After playing a suburban couple in 2014’s Neighbours and its sequel, Rose Byrne and Seth Rogen team up again in Apple TV+’s comedy series Platonic. As the title suggests, the two stars play a duo of middle-aged best friends who’ve recently reconnected after years of being out of each other’s life.
The series created by Francesca Delbanco and Nicholas Stoller has a rom-com vibe, minus the romance. It’s When Harry Met Sally, but without the two leads falling for each other and getting married. Instead, they get up to incredibly outrageous actions to mask how unhappy they each are with their lot in life.
Where can you watch Platonic in the UAE?
Platonic is now streaming on Apple TV Plus in the UAE. There is no free trial currently available for Apple TV in the UAE but if you buy an Apple device such as an Apple TV or an iPhone, you also get access to the platform.
- Rose Byrne and Seth Rogen
- Several laugh-out-loud scenes
- Interesting enough story
- Annoying and hard-to-like characters
- Some scenes border on ridiculous
What is Platonic about?
Byrne plays Sylvia, a stay-at-home mom to three kids and a former attorney. She’s married to Charlie (Luke Macfarlane), a handsome and successful lawyer if a bit on the dull side. When the series starts, she hasn’t spoken to her childhood best friend, Will (Rogen), in years since he cut her off for trying to dissuade him from marrying. Now that Will’s divorced, Sylvia decides to get back in touch.
At first, the first meeting between the two former friends is as awkward as expected. There’s still a lot of bad blood there, and Will still hasn’t forgiven her for trying to veto his choice of wife. Yes, the marriage did fall apart, but it’s easier to stay angry at someone instead of admitting fault.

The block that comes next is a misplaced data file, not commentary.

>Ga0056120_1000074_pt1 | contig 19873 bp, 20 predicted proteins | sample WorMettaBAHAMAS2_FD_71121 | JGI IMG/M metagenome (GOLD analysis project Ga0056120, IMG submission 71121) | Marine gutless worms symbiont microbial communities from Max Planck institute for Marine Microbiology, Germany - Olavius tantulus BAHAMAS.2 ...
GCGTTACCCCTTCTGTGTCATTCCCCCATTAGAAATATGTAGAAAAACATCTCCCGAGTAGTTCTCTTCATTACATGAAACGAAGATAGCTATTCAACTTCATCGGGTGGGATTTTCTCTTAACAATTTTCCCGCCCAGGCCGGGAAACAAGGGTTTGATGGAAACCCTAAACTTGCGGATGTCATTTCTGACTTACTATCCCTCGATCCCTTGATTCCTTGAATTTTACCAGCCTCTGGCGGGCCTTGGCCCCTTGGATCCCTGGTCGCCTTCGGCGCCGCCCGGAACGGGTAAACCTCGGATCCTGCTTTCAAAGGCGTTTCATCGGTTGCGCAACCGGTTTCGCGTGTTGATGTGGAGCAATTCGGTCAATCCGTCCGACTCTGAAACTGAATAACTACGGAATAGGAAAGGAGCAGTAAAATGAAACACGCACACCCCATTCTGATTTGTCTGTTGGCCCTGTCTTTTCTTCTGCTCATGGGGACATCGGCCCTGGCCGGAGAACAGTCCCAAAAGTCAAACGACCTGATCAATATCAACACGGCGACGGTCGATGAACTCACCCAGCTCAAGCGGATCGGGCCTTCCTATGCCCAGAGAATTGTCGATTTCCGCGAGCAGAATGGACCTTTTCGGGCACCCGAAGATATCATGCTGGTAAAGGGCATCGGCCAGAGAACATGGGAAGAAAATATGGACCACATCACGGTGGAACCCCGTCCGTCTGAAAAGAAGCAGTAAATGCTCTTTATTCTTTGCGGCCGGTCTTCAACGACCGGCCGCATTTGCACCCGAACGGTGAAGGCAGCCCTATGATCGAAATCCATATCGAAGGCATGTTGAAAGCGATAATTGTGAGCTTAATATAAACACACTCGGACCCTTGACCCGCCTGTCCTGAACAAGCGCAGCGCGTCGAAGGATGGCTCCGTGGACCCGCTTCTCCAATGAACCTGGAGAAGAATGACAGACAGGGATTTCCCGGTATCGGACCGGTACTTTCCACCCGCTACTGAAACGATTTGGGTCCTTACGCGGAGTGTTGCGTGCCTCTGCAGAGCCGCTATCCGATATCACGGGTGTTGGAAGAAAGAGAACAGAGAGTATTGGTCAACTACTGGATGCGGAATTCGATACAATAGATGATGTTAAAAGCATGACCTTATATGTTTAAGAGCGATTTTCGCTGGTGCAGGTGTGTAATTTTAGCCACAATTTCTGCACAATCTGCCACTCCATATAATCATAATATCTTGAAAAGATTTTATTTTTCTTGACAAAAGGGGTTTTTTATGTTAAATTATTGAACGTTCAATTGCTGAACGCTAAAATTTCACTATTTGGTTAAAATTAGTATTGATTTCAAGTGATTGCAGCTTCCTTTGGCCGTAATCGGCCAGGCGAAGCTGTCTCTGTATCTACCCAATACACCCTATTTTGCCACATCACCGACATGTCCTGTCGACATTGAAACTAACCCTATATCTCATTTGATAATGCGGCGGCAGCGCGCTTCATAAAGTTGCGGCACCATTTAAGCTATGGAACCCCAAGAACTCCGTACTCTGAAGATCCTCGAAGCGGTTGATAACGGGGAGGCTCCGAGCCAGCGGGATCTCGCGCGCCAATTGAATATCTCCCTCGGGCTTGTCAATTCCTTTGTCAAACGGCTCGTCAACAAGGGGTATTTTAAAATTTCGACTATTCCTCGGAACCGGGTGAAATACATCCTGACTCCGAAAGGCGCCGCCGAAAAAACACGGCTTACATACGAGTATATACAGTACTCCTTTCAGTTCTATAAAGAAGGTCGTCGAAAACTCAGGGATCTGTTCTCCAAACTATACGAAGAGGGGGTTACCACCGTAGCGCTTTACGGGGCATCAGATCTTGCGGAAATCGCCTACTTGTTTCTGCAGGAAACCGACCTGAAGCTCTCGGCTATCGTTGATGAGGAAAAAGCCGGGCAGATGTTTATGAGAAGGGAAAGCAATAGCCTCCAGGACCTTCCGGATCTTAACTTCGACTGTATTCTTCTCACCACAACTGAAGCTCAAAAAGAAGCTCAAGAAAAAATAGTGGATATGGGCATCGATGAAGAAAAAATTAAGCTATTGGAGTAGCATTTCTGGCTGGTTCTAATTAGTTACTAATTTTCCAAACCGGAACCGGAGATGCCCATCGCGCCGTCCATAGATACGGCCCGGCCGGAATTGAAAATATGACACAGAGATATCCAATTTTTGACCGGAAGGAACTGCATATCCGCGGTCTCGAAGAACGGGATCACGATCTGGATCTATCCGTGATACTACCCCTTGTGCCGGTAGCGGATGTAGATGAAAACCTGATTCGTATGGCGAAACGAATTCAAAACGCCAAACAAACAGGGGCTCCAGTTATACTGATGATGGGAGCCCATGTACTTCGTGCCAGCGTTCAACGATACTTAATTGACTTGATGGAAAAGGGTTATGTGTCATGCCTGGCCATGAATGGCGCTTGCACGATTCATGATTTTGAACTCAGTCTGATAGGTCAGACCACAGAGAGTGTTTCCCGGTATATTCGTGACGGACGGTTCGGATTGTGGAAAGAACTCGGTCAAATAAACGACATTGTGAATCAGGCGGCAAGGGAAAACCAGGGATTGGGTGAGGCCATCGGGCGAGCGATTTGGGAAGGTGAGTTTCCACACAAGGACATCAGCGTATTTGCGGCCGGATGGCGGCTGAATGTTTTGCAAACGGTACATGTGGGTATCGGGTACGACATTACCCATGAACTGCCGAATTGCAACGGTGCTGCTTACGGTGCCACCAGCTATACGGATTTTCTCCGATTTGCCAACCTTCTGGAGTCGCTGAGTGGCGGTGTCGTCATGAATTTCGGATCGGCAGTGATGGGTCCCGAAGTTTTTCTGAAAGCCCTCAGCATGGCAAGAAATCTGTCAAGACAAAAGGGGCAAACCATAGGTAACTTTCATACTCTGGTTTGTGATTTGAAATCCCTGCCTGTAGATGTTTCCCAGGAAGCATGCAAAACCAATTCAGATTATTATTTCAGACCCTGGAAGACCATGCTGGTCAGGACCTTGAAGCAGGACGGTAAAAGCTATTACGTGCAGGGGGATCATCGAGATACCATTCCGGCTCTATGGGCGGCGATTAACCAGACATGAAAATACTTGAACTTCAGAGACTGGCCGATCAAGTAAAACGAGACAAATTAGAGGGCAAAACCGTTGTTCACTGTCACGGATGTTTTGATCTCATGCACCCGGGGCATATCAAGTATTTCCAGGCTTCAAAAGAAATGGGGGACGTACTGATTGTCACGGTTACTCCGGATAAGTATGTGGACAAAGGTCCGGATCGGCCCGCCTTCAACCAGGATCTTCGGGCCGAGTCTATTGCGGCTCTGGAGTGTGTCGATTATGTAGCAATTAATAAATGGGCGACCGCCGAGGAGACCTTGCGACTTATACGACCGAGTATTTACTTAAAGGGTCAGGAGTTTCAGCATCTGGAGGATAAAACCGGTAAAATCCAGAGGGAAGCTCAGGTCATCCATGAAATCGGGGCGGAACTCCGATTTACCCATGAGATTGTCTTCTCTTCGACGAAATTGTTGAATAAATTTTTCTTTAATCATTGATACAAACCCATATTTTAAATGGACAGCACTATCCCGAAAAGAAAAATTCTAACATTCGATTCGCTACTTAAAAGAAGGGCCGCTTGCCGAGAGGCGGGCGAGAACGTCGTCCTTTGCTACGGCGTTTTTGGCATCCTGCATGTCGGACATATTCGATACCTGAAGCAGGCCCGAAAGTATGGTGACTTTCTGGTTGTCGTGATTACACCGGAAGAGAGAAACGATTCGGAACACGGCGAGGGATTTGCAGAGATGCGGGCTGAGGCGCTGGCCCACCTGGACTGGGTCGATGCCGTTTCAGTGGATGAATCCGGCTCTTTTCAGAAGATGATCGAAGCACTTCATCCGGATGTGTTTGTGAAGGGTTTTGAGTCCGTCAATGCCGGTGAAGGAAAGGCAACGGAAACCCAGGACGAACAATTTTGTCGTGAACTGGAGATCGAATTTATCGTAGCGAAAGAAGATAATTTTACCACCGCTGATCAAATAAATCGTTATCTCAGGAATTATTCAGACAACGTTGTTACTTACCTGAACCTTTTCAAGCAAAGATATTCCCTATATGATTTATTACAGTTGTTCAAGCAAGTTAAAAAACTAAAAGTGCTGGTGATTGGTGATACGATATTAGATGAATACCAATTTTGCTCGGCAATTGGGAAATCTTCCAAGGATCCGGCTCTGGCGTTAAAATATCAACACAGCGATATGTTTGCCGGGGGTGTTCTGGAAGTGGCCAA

For his part, Will part-owns a brewpub with his friends, Andy (Tre Hale) and Reggie (Andrew Lopez), and hasn’t quite grown up past his college days (which is why his wife left him). He dresses like a teenager, drinks too much, and seems incapable of taking responsibility for anything, not even his beloved pet lizard. Whereas Sylvia manages her time between extra-curricular activities for the kids, school meetings, and trying to buy a new house for her family.
Neither is satisfied with the lives they lead. But they aren’t motivated to make any changes, either. Will stubbornly rejects any opportunity to grow his business, while Sylvia outright refuses to return to work because it’s easier to complain and make excuses.
When the two reconnect, they waste no time bringing out the worst of each other. And not in a good way. They’re glorified drinking buddies feeding off each other’s negativity.
They act like middle-aged children, their escapades ranging from renting out scooters and throwing them around for fun to screaming at each other in the middle of the road to breaking into an ex’s house through the doggy door. While some of these moments are hilarious, the slapstick comedy aspect can be a bit much.
A destructive friendship
The relationship between Sylvia and Will remains firmly in the friendship zone, and the title isn’t ironic in the slightest. It is, however, hard to grasp how these two people became friends in the first place, as they seemingly have little in common. Does Sylvia use Will’s influence as an excuse to escape her life and the familial responsibilities she chose in the first place? Can Will even try to act his age, or is his friendship with Sylvia encouraging his permanent arrested development?
There’s good comedic chemistry between the two leads, making this series entertaining to watch. We also get enough nuance to the character’s story to keep the viewer sufficiently invested in what happens past the first three episodes.
Overall, Platonic is a bit of a mixed bag. It features some decently hilarious moments, but the characters also walk a fine line between funny and completely insufferable.